“Effective cyber defense requires us to continually test and improve our crisis management and decision-making procedures. This exercise was a great opportunity to promote the practical implementation of NATO’s new Cyber Defense Policy adopted last June..."
https://www.infosecisland.com/blogview/18814-Exercise-Tested-NATO-Procedures-for-Cyber-Defense.html“Effective cyber defense requires us to continually test and improve our crisis... more
Section 954 of the the FY 2012 defense authorization act states that “Congress affirms that the Department of Defense has the capability, and upon direction by the President may conduct offensive operations in cyberspace to defend our Nation, allies and interests..."
https://www.infosecisland.com/blogview/18769-Congress-Sanctions-Offensive-Military-Action-in-Cyberspace.htmlSection 954 of the the FY 2012 defense authorization act states that “Congress... more
"This [activation] is a tribute to the belief in the notion that our nation requires assured freedom of maneuver in cyberspace in this era of persistent conflict and the advent of the increasingly more sophisticated threats to our security," said Maj. Gen. Mary A. Legere...
https://www.infosecisland.com/blogview/18709-Army-Officially-Activates-First-Dedicated-Cyber-Brigade.html"This [activation] is a tribute to the belief in the notion that our nation... more
Iranian Ambassador Mohammad Hassan Ghadiri discusses the potential for state sponsored attacks on the White House, FBI, CIA, and nuclear power plant systems within the US. The video shows the ambassador talking also asking about how to further the attacks by making certain contacts...
https://www.infosecisland.com/blogview/18708-Iranian-Ambassador-Discusses-Cyber-Attacks-on-US-Targets.htmlIranian Ambassador Mohammad Hassan Ghadiri discusses the potential for state sponsored... more
"Right now we have the worst of worlds. If you want to attack me you can do it all you want, because I can't do anything about it. It's risk free, and you're willing to take almost any risk to come after me," said James Cartwright, a former vice chairman of the Joint Chiefs of Staff...
https://www.infosecisland.com/blogview/18683-Handful-of-Chinese-Hackers-Responsible-for-Majority-of-Attacks.html"Right now we have the worst of worlds. If you want to attack me you can do it... more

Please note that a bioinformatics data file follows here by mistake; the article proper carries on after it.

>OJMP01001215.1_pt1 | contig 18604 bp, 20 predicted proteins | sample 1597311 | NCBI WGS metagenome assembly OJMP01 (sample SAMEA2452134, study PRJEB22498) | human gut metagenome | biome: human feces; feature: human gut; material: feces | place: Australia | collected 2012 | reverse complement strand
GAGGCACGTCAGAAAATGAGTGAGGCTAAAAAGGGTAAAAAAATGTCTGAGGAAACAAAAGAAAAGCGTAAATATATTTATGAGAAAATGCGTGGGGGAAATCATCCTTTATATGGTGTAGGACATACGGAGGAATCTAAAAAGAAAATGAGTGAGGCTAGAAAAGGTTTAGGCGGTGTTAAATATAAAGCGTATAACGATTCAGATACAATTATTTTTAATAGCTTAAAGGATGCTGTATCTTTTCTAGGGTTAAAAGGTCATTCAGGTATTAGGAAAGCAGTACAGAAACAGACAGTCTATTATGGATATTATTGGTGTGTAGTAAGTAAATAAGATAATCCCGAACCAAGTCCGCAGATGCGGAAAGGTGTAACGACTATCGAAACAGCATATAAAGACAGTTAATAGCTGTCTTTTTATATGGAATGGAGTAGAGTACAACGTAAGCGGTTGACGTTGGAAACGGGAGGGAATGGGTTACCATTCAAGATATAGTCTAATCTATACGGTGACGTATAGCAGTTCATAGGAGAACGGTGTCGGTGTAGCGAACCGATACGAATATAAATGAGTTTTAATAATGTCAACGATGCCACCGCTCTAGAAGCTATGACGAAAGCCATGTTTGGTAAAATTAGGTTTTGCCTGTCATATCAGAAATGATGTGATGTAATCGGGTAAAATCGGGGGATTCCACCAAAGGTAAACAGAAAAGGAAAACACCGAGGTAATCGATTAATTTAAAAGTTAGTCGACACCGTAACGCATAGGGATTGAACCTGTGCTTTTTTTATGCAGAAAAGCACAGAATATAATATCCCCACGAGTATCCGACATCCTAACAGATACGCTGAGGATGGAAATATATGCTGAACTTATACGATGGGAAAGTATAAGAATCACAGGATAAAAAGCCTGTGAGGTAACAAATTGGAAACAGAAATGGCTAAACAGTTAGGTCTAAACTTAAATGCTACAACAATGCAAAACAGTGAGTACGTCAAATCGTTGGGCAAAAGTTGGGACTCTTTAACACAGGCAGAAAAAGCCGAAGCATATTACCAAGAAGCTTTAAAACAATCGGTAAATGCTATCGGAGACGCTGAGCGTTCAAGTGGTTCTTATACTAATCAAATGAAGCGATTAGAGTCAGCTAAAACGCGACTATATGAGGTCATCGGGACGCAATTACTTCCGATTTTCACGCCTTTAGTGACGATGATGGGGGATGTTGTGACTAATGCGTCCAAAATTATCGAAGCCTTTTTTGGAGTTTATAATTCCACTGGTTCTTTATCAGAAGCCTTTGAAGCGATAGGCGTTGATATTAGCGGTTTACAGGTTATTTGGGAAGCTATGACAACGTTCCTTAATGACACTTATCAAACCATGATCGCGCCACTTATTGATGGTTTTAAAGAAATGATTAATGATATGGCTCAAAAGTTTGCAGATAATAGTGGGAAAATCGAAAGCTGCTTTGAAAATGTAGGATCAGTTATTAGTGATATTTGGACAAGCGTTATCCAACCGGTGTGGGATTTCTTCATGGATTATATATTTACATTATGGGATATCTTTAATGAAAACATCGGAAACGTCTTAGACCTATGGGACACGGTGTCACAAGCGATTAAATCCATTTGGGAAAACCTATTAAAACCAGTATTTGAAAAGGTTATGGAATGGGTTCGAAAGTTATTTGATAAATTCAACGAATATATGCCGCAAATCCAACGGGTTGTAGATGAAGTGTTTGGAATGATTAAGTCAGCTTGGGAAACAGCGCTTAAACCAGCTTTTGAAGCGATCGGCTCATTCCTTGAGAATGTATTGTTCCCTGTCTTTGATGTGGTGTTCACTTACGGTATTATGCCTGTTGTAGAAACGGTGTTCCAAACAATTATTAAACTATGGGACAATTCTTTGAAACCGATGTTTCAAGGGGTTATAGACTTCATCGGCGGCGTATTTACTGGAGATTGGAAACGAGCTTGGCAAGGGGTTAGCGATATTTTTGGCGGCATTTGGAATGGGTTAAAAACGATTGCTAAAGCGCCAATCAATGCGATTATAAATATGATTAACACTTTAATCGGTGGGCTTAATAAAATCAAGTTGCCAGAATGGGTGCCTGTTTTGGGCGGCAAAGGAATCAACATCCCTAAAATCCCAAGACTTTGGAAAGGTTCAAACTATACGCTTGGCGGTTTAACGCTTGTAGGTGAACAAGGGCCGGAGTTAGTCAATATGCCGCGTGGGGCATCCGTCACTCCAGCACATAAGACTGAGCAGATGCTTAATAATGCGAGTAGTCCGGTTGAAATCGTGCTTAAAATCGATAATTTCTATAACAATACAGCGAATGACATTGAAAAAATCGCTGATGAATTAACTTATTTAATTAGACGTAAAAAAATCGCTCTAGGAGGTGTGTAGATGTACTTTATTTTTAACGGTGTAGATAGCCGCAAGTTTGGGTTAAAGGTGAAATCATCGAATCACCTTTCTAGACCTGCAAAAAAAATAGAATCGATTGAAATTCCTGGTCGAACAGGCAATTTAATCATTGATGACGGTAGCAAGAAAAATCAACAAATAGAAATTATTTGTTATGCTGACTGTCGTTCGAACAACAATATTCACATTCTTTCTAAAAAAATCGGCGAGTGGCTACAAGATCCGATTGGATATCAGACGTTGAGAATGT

Cyber warfare took place long before the release of Stuxnet, but its release caused the world to realize the benefits of using a domain of warfare with limited entry costs and the possibility of non-attribution, which is the ability to operate without positively being connected to an operation...
https://www.infosecisland.com/blogview/18675-The-Control-Systems-Community-and-Cyber-Warfare.htmlCyber warfare took place long before the release of Stuxnet, but its release caused... more
With all the SCADA hacking lately we have to let reason guide us, and emphasize temperance while we develop our own defensive capability in the digital age. It's too easy to just say "strike the attacker" but much harder when that attacker is a virtual ghost in the fabric of cyberspace...
https://www.infosecisland.com/blogview/18378-Collision-of-Physical-and-Digital-Defenses.htmlWith all the SCADA hacking lately we have to let reason guide us, and emphasize... more
"Two U.S. government satellites have each experienced at least two separate instances of interference apparently consistent with cyber activities against their command and control systems... The techniques appear consistent with authoritative Chinese military writings..."
https://www.infosecisland.com/blogview/18279-Malicious-Cyber-Activities-Directed-Against-US-Satellites.html"Two U.S. government satellites have each experienced at least two separate... more
Governments, businesses, military, all rely on communications. Moreover, information collected and collated from intercepted diplomatic, military, commercial and financial communications offers potential competitors an advantage on the negotiation table or battlefield...
https://www.infosecisland.com/blogview/18237-Chinese-Intelligence-and-Cyber-Reconnaissance-Infrastructure.htmlGovernments, businesses, military, all rely on communications. Moreover, information... more
It’s pretty damned hard to determine who did what and where on the net. Digital forensics only gets you so far - compromised machines can be tampered with in so many ways to make it look like someone did something, and these guys want to launch cruise missiles against nation states over a DDoS?
https://www.infosecisland.com/blogview/18232-Neuromancing-The-Cyberwars.htmlIt’s pretty damned hard to determine who did what and where on the net. Digital... more
“Why go to all this trouble to deploy a simple key-logger? Given that there are additional drivers waiting to be discovered, we can liken Duqu to a sophisticated rocket launcher – we have yet to see the real ammunition appear..."
https://www.infosecisland.com/blogview/18229-Duqu-May-Actually-Be-An-Advanced-Cyber-Weapon.html“Why go to all this trouble to deploy a simple key-logger? Given that there are... more
A pre-emptive information strike would only cause the Iranians to involuntarily spasm and deploy suicide teams to attack US and other targets worldwide. Anything less would just be posturing for political purposes and could possibly result in more senseless deaths...
https://www.infosecisland.com/blogview/18063-Should-We-Strike-Iran-How-About-the-Information-War.htmlA pre-emptive information strike would only cause the Iranians to involuntarily spasm... more